by Timothy Robson

Shaham,-Gil---by-Christian-SteinerThe rising young Ukrainian-born conductor Kirill Karabits made his Cleveland Orchestra debut on Saturday evening, August 3, at Blossom Music Center, in an all-Russian program. Gil Shaham was the soloist in Tchaikovsky’s Violin Concerto in D Major, Op. 35. It was a beautiful summer’s eve, and there was a large audience enjoying the fresh air on the lawn, as well as in the Blossom pavilion.

Mr. Karabits opened the concert with an energetic reading of Glinka’s Overture to Ruslan and Ludmila. The momentum never lagged, even in the more lyrical moments of the five-minute curtain raiser, whose eponymous opera is almost never performed in the West. Mr. Karabits was a model of efficiency in his conducting, with minimalist baton movements, nods and flicks of his fingers to communicate his directions.

In an interview last week with ClevelandClassical’s Mike Telin, Gil Shaham expressed his enthusiasm for performing the Tchaikovsky concerto, one of the enduring favorites of the romantic violin repertoire. His enthusiasm was apparent in his performance at Blossom. His playing and stage presence showed his total involvement with the music. He sometimes grinned at the conductor or concertmaster; he turned to face the conductor for important cues. He moved around when he was not performing, taking in the orchestral sound.

This was not a “blast through it” performance; rather, the orchestra and soloist were integrated with great restraint, and the performance at times took on the delicacy and precision of chamber music. As is often the case at the brilliant end of the first movement of this concerto, the audience was carried away with enthusiasm, and there was hearty applause, which Mr. Shaham graciously acknowledged with a brief bow of his head.

The Canzonetta second movement’s folk-like melody was played with ravishing beauty, and the entire movement rarely rose above a very quiet dynamic level. The end of the movement was so quiet as to be almost inaudible in the pavilion, but made the sudden jolting fortissimo into the third movement all the more striking. Mr. Karabits did not spare Mr. Shaham with the brutally fast tempo of the movement. In the hands of a lesser violinist or orchestra, there would have been enormous potential for disaster, but this was again performed with utmost virtuosity combined with sensitive musicianship. There was a thunderous ovation at the end, prompting Mr. Shaham to return for an encore, the Gavotte en Rondeau from Johann Sebastian Bach’s Partita No. 3 in E Major, BWV 1006, for solo violin. It was played with sharp rhythms and sense of forward movement.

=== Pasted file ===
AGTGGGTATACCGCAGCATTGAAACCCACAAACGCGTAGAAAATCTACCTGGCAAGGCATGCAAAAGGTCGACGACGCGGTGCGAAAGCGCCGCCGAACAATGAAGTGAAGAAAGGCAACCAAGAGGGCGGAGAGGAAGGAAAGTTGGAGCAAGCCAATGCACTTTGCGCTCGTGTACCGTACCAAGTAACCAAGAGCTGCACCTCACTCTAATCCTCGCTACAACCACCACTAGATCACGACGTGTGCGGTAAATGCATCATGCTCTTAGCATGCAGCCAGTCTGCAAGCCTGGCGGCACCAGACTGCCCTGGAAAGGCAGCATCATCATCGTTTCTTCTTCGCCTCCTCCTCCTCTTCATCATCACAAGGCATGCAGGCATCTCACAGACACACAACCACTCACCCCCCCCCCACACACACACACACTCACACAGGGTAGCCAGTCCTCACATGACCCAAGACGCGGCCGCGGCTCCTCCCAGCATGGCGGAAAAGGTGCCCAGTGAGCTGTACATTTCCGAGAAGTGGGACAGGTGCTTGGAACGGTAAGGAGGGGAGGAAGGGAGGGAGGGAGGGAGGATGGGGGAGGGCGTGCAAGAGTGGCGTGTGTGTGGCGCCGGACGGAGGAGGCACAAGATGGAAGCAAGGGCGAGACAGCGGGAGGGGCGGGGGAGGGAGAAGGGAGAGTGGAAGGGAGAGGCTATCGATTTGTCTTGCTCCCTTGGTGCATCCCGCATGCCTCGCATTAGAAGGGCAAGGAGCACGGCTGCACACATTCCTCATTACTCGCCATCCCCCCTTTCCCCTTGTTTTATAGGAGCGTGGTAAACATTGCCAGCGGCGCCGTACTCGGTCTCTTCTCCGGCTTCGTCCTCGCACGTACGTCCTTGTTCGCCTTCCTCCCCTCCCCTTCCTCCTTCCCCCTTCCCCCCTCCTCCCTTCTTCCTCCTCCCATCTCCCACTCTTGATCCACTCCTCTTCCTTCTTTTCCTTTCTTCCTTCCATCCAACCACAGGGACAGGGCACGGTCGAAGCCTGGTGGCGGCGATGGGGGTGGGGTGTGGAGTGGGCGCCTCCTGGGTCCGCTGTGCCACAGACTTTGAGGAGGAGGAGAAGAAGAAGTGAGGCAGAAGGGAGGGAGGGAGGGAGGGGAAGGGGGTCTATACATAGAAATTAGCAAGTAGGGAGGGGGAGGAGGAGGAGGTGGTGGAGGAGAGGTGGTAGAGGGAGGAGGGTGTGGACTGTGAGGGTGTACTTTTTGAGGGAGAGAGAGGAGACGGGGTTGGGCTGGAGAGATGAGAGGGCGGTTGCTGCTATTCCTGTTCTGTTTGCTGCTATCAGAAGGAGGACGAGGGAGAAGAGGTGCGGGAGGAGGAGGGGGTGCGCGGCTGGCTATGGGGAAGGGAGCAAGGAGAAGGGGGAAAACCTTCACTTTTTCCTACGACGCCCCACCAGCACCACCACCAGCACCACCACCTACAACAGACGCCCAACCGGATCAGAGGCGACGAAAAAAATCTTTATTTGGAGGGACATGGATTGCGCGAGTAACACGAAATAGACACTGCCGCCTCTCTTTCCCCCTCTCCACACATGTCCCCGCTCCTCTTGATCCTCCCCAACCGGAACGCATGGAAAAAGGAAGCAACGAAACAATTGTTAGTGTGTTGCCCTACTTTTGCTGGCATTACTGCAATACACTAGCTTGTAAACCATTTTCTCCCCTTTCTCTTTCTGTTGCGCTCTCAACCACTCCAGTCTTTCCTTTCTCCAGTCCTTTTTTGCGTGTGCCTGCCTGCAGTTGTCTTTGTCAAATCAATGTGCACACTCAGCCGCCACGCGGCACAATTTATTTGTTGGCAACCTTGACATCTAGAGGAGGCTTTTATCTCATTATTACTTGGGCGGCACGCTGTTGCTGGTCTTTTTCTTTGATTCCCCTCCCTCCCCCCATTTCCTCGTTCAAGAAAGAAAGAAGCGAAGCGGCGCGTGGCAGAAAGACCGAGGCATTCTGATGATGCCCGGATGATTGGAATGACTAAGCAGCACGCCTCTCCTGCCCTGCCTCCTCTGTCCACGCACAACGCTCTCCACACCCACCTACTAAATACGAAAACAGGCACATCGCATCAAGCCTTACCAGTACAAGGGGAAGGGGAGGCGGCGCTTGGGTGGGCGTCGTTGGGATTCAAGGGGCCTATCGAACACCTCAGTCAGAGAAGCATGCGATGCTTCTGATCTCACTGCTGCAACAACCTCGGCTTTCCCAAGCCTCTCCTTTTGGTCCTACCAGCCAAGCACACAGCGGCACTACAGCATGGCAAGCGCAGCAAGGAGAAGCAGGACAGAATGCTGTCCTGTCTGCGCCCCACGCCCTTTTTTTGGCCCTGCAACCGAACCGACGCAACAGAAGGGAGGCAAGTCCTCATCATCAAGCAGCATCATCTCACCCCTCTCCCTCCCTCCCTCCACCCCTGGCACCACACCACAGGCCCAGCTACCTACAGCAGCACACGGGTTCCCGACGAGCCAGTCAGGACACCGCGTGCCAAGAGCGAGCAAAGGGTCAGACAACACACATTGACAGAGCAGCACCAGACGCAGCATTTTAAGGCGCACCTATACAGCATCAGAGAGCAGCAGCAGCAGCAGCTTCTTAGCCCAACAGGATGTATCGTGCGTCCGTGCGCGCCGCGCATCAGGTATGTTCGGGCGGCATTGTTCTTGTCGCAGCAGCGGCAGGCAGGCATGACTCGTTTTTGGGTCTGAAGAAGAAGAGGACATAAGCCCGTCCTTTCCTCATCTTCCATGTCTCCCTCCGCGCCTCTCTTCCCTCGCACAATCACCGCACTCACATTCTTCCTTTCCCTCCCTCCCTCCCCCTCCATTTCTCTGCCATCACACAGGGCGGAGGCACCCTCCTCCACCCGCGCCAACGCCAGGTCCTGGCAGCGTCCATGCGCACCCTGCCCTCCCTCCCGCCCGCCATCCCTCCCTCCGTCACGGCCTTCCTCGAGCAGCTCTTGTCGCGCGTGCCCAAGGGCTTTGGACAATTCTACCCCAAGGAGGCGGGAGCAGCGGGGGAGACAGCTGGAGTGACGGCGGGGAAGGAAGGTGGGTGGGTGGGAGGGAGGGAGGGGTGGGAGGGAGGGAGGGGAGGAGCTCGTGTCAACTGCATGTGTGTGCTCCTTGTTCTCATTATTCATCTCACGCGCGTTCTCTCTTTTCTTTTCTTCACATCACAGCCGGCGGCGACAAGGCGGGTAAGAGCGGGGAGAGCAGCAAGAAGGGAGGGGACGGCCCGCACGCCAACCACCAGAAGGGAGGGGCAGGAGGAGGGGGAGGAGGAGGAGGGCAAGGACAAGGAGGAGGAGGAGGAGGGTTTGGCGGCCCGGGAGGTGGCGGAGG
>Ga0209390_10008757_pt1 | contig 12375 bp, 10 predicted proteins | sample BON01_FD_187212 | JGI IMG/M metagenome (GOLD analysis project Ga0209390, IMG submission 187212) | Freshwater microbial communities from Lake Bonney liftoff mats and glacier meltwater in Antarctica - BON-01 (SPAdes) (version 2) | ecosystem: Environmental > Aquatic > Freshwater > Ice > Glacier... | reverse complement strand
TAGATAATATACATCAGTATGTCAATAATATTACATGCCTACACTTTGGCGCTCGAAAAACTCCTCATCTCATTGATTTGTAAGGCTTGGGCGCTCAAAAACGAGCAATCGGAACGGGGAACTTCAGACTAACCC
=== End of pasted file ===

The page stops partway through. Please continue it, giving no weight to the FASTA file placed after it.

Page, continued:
The second half of the program was devoted to Sergei Prokofiev’s Symphony No. 5 in B-flat Major, Op. 100. Prokofiev himself considered the fifth symphony his finest work. It was also his last great success; a few weeks after the 1945 premiere of the symphony, which he conducted, Prokofiev suffered a heart attack from which he never fully recovered. It was received at the time by the public and Soviet authorities as a great patriotic work celebrating Red Army’s World War II battle victories.

Kirill Karabits abandoned all the restraint he had shone in the Tchaikovsky concerto, adopting a highly dramatic style, with a riot of orchestral color and gleaming climaxes, interspersed with introspective passages that showcased the Cleveland Orchestra soloists. The third movement adagio develops an expressive melody first appearing in the clarinet, eventually building to a grotesque climax, but eventually resolving to an unlikely major final chord. The last movement begins as a march, again with a clarinet tune, later becoming a “perpetual motion,” and ending with frantically, almost comically, but with the “free and happy” spirit that Prokofiev desired.

Published on August 6, 2013

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